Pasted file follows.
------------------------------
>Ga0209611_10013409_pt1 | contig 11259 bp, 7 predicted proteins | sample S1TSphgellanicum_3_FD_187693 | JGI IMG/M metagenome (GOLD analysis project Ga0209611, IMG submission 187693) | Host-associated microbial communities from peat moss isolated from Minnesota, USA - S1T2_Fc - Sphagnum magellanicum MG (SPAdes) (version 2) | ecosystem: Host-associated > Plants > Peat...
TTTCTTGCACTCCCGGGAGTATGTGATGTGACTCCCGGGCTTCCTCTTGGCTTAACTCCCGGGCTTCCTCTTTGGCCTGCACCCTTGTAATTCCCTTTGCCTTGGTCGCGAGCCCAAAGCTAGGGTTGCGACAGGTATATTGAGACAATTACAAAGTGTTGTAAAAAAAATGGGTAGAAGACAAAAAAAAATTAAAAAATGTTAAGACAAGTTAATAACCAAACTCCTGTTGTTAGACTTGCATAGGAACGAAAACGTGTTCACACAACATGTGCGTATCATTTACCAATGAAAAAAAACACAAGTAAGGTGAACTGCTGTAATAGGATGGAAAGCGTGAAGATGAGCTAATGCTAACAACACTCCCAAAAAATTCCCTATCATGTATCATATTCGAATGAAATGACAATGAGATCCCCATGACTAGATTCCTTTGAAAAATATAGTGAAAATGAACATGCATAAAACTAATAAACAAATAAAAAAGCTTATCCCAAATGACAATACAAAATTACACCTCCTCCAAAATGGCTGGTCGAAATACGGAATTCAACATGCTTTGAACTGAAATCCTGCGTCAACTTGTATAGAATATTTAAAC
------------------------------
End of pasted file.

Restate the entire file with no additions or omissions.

>Ga0209611_10013409_pt1 | contig 11259 bp, 7 predicted proteins | sample S1TSphgellanicum_3_FD_187693 | JGI IMG/M metagenome (GOLD analysis project Ga0209611, IMG submission 187693) | Host-associated microbial communities from peat moss isolated from Minnesota, USA - S1T2_Fc - Sphagnum magellanicum MG (SPAdes) (version 2) | ecosystem: Host-associated > Plants > Peat...
TTTCTTGCACTCCCGGGAGTATGTGATGTGACTCCCGGGCTTCCTCTTGGCTTAACTCCCGGGCTTCCTCTTTGGCCTGCACCCTTGTAATTCCCTTTGCCTTGGTCGCGAGCCCAAAGCTAGGGTTGCGACAGGTATATTGAGACAATTACAAAGTGTTGTAAAAAAAATGGGTAGAAGACAAAAAAAAATTAAAAAATGTTAAGACAAGTTAATAACCAAACTCCTGTTGTTAGACTTGCATAGGAACGAAAACGTGTTCACACAACATGTGCGTATCATTTACCAATGAAAAAAAACACAAGTAAGGTGAACTGCTGTAATAGGATGGAAAGCGTGAAGATGAGCTAATGCTAACAACACTCCCAAAAAATTCCCTATCATGTATCATATTCGAATGAAATGACAATGAGATCCCCATGACTAGATTCCTTTGAAAAATATAGTGAAAATGAACATGCATAAAACTAATAAACAAATAAAAAAGCTTATCCCAAATGACAATACAAAATTACACCTCCTCCAAAATGGCTGGTCGAAATACGGAATTCAACATGCTTTGAACTGAAATCCTGCGTCAACTTGTATAGAATATTTAAAC